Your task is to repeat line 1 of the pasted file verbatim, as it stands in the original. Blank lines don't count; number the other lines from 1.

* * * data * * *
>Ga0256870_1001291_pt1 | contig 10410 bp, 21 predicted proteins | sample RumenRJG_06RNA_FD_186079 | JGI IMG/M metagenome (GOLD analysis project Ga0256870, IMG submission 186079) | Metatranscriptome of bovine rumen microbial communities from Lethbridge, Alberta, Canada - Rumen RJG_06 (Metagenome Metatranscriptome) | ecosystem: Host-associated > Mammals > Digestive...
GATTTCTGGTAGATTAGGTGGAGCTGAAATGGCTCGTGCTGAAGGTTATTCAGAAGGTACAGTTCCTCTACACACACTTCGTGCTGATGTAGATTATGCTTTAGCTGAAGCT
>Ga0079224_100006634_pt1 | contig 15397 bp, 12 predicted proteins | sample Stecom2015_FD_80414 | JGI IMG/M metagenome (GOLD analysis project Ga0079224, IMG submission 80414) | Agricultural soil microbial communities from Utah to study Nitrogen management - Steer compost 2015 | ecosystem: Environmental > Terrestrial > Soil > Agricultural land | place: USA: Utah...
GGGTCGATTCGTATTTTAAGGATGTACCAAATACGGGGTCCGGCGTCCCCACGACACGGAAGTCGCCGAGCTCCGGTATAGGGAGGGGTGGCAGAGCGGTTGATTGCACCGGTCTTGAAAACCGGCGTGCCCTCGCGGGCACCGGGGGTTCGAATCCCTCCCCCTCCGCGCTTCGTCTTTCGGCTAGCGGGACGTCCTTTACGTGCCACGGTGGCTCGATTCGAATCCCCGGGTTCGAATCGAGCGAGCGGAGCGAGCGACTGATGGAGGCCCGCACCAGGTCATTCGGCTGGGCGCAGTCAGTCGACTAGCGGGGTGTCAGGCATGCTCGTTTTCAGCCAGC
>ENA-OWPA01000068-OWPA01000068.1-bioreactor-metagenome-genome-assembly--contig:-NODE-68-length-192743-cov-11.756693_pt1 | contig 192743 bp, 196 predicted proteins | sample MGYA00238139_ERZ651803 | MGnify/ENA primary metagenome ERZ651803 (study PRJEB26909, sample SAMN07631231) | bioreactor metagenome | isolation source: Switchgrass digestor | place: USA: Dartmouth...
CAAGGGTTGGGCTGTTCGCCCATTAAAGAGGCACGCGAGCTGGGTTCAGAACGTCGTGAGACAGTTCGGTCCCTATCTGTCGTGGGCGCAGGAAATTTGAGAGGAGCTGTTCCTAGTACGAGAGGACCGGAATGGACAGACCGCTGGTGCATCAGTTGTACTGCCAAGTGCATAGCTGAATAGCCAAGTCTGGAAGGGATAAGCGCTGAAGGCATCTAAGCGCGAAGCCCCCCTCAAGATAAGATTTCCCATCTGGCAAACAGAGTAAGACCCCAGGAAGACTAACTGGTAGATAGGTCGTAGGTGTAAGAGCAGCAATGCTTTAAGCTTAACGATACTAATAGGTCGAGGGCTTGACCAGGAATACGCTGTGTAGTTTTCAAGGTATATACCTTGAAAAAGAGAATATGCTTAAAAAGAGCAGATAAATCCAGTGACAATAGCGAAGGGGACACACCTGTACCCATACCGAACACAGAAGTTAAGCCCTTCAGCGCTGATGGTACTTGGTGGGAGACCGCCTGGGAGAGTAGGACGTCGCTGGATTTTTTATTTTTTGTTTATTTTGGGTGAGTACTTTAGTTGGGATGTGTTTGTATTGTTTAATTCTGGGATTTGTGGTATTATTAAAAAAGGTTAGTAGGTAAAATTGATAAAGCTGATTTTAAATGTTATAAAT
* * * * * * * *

>Ga0256870_1001291_pt1 | contig 10410 bp, 21 predicted proteins | sample RumenRJG_06RNA_FD_186079 | JGI IMG/M metagenome (GOLD analysis project Ga0256870, IMG submission 186079) | Metatranscriptome of bovine rumen microbial communities from Lethbridge, Alberta, Canada - Rumen RJG_06 (Metagenome Metatranscriptome) | ecosystem: Host-associated > Mammals > Digestive...